Thursday, October 21, 2010

Speaking of Miracles

Roger Ebert follows up on his post about miracles with a comment from reader Mark Hughes.

A singularity, tiny beyond comprehension, burst forth with power and energy. In seconds, the foundation for reality and existence in our universe were created. Only Hydrogen and Helium existed as elements. They formed stars.

Eventually, those stars died. Some collapsed and became black holes, singularities working in the reverse of the one that raptured outward to form our universe, instead gobbling up all reality around them. Other stars broke down and exploded, hurtling their essence further into the universe that still grew and expanded and changed around them.

That essence, that dust from the stars, contained new elements, elements formed within the heart of the stars. This star dust, these new elements, formed everything else in the universe. Planets formed, rocks formed, water formed.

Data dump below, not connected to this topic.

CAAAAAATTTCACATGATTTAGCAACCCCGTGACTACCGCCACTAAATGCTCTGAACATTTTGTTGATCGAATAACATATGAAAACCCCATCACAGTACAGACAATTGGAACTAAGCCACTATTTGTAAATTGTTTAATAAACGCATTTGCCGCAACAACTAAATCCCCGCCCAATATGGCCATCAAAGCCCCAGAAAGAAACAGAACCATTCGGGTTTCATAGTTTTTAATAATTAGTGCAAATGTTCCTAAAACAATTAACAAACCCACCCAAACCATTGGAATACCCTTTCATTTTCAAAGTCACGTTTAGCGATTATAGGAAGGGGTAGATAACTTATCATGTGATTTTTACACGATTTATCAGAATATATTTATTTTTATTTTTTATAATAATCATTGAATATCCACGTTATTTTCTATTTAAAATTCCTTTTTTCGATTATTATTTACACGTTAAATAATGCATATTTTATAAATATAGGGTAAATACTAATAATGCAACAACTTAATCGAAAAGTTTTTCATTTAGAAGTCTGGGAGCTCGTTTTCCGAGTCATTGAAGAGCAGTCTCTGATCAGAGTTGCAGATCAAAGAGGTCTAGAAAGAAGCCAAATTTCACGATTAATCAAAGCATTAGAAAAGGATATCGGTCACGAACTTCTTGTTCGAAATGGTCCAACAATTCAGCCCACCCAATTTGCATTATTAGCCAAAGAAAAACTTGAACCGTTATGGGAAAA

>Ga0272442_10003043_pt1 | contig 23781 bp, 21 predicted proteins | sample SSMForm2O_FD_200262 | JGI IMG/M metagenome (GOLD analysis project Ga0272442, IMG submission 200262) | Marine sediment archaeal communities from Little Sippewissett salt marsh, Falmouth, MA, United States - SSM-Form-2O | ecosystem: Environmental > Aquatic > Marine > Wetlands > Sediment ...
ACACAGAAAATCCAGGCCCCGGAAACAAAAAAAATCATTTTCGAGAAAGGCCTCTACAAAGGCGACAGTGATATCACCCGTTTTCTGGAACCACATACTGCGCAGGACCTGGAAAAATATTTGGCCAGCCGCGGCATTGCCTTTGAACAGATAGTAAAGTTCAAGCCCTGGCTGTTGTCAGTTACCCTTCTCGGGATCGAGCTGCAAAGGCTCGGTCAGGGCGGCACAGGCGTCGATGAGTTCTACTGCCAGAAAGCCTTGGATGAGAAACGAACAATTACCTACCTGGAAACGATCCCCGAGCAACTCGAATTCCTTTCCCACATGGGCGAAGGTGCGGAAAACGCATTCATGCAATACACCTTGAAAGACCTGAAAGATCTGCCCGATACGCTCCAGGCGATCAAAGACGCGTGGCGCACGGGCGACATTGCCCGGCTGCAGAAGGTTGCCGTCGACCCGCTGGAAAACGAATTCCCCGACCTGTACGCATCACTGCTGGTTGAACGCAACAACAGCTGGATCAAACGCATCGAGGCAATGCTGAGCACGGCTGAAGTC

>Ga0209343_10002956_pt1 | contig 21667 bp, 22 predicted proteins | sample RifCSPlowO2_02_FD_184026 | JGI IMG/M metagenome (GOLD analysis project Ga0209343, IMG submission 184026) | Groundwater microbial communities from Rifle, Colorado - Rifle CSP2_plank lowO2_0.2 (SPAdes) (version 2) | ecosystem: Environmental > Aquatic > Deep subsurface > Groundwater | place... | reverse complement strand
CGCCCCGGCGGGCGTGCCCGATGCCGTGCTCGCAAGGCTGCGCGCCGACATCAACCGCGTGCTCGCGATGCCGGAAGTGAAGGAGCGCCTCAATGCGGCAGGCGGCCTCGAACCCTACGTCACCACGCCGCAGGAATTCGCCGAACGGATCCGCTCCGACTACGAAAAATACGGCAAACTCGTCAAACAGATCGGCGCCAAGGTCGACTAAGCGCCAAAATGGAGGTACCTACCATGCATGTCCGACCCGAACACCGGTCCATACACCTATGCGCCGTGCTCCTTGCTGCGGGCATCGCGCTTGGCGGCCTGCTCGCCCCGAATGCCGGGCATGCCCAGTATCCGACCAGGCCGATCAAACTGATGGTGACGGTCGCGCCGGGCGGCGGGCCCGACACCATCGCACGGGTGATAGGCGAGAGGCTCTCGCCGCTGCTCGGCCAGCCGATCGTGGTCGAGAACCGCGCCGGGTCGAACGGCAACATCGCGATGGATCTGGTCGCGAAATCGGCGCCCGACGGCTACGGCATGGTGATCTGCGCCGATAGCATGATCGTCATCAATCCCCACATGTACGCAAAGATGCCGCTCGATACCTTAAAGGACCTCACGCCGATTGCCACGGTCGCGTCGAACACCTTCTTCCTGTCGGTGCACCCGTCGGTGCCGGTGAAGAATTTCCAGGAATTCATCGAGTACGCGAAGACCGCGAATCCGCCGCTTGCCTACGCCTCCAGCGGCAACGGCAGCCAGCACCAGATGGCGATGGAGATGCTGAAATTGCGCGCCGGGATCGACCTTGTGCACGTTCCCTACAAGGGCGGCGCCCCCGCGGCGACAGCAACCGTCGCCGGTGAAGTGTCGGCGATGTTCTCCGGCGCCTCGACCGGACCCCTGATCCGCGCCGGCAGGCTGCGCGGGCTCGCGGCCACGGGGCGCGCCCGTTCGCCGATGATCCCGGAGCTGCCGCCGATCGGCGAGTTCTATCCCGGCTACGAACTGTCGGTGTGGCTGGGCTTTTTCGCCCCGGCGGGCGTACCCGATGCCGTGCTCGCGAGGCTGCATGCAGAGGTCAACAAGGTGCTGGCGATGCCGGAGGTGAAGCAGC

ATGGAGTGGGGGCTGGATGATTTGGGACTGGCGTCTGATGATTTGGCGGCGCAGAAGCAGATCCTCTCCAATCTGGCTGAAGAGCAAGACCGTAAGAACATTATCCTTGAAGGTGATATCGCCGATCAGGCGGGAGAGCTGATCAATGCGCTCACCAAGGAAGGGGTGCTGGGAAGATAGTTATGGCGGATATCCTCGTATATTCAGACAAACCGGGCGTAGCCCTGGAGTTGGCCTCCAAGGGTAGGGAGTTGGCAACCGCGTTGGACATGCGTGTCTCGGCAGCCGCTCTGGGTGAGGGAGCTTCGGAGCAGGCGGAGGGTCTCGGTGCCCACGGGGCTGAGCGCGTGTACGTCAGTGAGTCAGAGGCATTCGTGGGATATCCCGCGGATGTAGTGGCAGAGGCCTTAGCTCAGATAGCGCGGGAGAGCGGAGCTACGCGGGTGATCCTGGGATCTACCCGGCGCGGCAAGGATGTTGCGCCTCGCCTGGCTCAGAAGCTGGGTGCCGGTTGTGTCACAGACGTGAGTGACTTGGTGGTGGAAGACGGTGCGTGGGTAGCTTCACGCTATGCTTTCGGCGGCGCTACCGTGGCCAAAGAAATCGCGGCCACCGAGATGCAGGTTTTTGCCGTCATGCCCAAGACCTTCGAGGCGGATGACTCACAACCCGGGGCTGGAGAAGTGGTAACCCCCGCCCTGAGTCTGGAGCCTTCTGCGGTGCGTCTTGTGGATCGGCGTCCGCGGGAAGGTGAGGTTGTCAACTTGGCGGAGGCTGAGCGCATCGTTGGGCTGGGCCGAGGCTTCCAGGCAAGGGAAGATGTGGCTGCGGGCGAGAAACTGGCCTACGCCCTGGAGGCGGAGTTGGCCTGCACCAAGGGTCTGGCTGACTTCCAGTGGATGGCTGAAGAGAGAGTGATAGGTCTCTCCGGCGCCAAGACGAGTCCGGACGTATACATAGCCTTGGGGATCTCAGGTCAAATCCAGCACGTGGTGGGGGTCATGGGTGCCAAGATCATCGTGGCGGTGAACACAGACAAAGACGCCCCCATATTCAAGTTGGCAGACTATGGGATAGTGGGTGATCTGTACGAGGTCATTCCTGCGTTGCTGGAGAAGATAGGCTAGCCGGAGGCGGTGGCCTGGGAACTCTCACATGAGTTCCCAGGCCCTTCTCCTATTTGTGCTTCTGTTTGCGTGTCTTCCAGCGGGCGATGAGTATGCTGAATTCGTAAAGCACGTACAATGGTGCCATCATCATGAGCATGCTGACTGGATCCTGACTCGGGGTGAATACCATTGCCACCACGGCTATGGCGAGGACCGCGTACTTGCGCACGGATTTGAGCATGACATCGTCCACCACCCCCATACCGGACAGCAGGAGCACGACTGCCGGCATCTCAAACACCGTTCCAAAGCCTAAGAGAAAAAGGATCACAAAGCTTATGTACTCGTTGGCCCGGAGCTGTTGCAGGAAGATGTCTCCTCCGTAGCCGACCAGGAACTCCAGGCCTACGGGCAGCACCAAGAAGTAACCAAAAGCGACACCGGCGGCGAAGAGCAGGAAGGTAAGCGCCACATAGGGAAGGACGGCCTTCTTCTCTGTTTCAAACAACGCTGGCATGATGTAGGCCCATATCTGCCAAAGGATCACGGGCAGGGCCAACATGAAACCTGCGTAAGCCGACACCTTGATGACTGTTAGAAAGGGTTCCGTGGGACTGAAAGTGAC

And life formed. Life composed of elements born in the heart of the first stars, stars themselves formed from the birth of our universe.


Life is sort of the consciousness of the universe, the way a universe can be aware of its own nature, it’s own past, and you might even say it’s own “purpose” — to reproduce, to make more, to keep understanding.

Think about the odds, the complexity, the beauty and perfection in this. A singularity, a universe, stars, stardust, life, a black hole, a new singularity, a new universe, new stars, new stardust, new life, forever and ever. And we sit here able to understand it, to tell others about it, to look up into the night sky at the stars and know “That’s where we came from, that’s where we’ll go some day, and there are other living things looking up into their own night sky out there around those stars right now thinking the same thing.”

We don’t have to look up and feel insignificant — we are more significant than we can ever probably truly appreciate, as the consciousness of all that exists. We are part of it, part of not only this world but all worlds.

Now tell me — what miracle could be more awe-inspiring than that?


HT to CLW.